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Hoffmann, R. A wiki for the life sciences where authorship matters. Nature Genetics (2008)

Differential effects of suramin on protein kinase C isoenzymes. A novel tool for discriminating protein kinase C activities.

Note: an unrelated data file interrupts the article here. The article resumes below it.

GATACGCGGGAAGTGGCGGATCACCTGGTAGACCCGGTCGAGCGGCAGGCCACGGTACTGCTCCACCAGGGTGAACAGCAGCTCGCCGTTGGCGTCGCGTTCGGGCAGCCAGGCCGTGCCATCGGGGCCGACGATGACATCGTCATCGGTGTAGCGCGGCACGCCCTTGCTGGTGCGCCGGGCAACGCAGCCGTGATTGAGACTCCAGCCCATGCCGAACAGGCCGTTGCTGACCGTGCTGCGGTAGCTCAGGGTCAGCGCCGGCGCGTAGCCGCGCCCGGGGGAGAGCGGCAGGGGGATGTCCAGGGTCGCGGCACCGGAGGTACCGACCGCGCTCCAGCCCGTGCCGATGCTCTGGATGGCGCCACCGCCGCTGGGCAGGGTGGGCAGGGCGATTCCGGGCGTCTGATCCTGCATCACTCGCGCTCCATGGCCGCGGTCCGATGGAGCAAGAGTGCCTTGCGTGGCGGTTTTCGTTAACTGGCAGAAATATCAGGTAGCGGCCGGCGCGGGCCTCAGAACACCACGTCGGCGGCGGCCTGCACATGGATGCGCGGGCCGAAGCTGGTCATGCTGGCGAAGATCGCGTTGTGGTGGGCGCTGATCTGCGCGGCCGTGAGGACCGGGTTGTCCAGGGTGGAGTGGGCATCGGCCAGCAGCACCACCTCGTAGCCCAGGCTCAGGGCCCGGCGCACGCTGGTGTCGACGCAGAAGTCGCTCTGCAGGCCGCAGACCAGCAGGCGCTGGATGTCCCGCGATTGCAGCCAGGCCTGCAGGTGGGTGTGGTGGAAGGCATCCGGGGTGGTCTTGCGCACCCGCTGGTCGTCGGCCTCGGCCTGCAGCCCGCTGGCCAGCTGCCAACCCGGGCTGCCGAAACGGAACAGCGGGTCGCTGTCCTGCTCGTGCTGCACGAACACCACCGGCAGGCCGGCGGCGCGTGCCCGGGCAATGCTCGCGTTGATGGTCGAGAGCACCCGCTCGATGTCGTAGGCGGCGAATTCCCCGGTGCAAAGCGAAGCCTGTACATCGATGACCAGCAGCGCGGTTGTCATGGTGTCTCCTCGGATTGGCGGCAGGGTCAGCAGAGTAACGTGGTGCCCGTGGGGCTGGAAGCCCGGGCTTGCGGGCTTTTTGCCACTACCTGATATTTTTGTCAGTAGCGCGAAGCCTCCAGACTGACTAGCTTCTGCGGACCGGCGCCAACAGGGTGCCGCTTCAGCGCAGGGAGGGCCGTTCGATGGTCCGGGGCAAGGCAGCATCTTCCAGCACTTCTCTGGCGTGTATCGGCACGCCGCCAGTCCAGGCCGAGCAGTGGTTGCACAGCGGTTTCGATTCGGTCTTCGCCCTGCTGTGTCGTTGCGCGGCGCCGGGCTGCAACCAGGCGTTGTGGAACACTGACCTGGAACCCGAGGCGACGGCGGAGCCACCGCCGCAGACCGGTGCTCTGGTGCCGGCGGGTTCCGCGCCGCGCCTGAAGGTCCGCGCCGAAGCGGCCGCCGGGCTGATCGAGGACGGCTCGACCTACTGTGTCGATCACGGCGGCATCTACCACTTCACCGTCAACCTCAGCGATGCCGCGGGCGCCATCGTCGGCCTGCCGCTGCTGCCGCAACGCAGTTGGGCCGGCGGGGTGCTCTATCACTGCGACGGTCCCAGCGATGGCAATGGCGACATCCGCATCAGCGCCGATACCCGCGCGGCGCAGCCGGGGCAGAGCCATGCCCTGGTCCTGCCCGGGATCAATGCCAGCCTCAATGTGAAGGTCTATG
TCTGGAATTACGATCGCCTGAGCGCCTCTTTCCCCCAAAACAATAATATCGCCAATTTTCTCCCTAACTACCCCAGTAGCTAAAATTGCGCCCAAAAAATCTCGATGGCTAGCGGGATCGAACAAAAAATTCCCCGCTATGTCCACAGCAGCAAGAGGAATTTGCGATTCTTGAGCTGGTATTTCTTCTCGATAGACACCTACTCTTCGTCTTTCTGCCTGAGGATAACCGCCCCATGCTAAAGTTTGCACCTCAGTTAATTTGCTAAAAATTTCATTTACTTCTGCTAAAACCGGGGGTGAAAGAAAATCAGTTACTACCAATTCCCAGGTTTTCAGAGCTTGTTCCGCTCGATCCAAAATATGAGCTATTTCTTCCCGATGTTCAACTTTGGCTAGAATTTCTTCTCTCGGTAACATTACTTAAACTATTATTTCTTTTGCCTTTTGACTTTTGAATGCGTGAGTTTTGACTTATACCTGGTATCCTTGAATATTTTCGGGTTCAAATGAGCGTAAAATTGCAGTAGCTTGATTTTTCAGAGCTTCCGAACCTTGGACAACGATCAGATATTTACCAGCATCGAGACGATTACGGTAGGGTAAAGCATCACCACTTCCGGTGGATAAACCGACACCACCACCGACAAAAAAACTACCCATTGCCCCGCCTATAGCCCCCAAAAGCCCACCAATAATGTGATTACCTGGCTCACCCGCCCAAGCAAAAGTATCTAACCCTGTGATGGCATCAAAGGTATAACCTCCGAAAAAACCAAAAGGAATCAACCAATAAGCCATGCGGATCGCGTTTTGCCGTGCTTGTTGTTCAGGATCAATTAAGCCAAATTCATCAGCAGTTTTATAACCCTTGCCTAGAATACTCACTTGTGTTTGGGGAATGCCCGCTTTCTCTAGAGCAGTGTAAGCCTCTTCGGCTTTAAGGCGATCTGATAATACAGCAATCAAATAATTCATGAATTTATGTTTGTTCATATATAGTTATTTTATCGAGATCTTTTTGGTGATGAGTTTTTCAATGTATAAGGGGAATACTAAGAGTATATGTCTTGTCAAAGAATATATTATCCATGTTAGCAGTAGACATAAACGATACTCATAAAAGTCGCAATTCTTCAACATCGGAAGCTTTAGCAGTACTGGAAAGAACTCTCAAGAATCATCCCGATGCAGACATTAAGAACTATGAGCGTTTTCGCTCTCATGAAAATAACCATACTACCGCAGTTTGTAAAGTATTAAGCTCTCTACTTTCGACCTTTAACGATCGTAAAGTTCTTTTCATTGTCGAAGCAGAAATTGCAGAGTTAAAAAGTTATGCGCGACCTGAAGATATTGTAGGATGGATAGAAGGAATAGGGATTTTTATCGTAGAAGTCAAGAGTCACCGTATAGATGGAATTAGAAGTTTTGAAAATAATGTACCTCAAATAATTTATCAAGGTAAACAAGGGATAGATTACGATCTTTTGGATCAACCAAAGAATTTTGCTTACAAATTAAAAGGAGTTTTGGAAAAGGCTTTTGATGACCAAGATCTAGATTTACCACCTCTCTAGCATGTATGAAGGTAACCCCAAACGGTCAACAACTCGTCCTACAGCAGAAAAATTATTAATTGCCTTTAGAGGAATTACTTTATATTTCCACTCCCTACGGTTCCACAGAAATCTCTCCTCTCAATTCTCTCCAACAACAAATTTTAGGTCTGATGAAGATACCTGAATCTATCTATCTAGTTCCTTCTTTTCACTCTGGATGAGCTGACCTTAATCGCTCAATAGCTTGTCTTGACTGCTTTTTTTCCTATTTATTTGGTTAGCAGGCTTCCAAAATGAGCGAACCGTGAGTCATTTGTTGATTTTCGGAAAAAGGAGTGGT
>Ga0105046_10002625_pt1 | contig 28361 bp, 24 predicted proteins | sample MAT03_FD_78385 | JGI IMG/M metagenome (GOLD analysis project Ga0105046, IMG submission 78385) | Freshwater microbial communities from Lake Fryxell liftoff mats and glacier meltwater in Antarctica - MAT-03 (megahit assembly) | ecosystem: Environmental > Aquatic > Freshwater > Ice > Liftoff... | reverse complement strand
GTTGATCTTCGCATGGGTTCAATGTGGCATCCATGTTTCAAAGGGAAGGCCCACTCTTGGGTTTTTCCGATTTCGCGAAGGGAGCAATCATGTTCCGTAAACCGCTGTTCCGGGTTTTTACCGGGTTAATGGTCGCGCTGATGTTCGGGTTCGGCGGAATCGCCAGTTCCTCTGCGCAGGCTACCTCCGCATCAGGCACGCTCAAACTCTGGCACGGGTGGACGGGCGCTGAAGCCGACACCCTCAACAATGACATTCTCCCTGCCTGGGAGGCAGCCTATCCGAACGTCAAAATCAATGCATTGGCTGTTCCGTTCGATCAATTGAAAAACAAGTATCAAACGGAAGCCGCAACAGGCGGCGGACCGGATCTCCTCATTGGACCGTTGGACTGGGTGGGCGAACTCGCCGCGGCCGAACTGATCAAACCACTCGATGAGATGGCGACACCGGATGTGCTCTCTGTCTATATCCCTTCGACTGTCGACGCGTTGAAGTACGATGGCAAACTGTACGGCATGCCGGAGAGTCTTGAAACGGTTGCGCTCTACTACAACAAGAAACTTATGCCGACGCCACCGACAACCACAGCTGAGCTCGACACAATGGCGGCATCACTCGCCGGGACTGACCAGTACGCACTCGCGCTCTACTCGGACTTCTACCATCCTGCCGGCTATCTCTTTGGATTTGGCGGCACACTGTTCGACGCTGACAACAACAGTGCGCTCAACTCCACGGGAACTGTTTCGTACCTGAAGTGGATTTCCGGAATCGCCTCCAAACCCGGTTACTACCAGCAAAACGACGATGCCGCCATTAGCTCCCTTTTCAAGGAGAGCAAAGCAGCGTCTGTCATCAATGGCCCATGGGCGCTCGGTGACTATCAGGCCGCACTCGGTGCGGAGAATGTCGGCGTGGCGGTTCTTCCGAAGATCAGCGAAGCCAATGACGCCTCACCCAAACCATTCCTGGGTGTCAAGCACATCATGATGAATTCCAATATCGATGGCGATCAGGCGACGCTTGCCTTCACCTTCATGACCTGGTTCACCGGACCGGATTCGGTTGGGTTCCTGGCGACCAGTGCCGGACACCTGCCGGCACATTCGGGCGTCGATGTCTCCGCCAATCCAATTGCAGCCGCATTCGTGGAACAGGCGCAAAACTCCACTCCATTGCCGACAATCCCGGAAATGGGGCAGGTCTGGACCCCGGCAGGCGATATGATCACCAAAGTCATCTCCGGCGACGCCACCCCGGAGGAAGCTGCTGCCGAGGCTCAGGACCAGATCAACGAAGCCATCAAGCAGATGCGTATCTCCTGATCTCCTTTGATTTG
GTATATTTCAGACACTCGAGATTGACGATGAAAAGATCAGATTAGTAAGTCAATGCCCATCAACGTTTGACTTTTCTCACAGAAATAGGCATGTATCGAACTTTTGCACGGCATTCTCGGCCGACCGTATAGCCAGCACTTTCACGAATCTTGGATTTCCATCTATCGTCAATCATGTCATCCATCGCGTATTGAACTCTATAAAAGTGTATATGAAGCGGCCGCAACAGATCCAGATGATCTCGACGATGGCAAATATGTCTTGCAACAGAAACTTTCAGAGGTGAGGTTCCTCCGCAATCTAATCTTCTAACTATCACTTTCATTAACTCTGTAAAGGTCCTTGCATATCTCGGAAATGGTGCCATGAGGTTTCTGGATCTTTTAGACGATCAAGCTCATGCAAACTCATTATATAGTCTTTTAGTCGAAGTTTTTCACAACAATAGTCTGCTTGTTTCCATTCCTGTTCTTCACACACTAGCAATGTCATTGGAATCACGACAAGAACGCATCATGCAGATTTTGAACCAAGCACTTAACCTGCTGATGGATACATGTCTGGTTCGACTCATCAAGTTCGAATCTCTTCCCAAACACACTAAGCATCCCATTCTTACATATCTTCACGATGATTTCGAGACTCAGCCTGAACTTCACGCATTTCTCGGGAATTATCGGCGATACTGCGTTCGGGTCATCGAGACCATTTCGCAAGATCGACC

Suramin, a hexasulfonated naphthylurea, is known to induce differentiation and inhibit proliferation, angiogenesis, and development of tumors. It has also been shown to suppress the activity of the protein kinase C (PKC) isoenzymes alpha, beta, and gamma. Here we report on a differential effect of suramin on PKCmu and various PKC isoforms representing the cPKC, nPKC, and aPKC group of the PKC family. In the absence of any cofactors suramin activates all PKC isoforms in the order of aPKCzeta >> PKCmu > cPKC, nPKCdelta. As judged by the Vmax/KM ratios (0.5 for PKCmu and 2.2 for PKCzeta) the substrate syntide 2 is phosphorylated by suramin-activated PKCzeta around four times more effectively than by suramin-activated PKCmu. Suramin-activated PKCmu behaves like that activated by phosphatidylserine and the phorbol ester TPA regarding autophosphorylation and differential inhibition by the PKC inhibitors Gö 6976 and Gö 6983. In the presence of activating cofactors, such as phosphatidylserine and TPA or cholesterol sulfate (for PKCzeta), the activity of the aPKCzeta is further stimulated, PKCmu is not significantly affected, and the cPKCs and the nPKCdelta are strongly inhibited by suramin. The differential action of suramin on PKC isoenzymes might play a role in some of its biological effects, as for instance inhibition of proliferation and tumor development. Moreover, due to this property suramin will possibly be a valuable tool for discriminating the activities of PKC isoenzymes in vitro and in vivo.[1]


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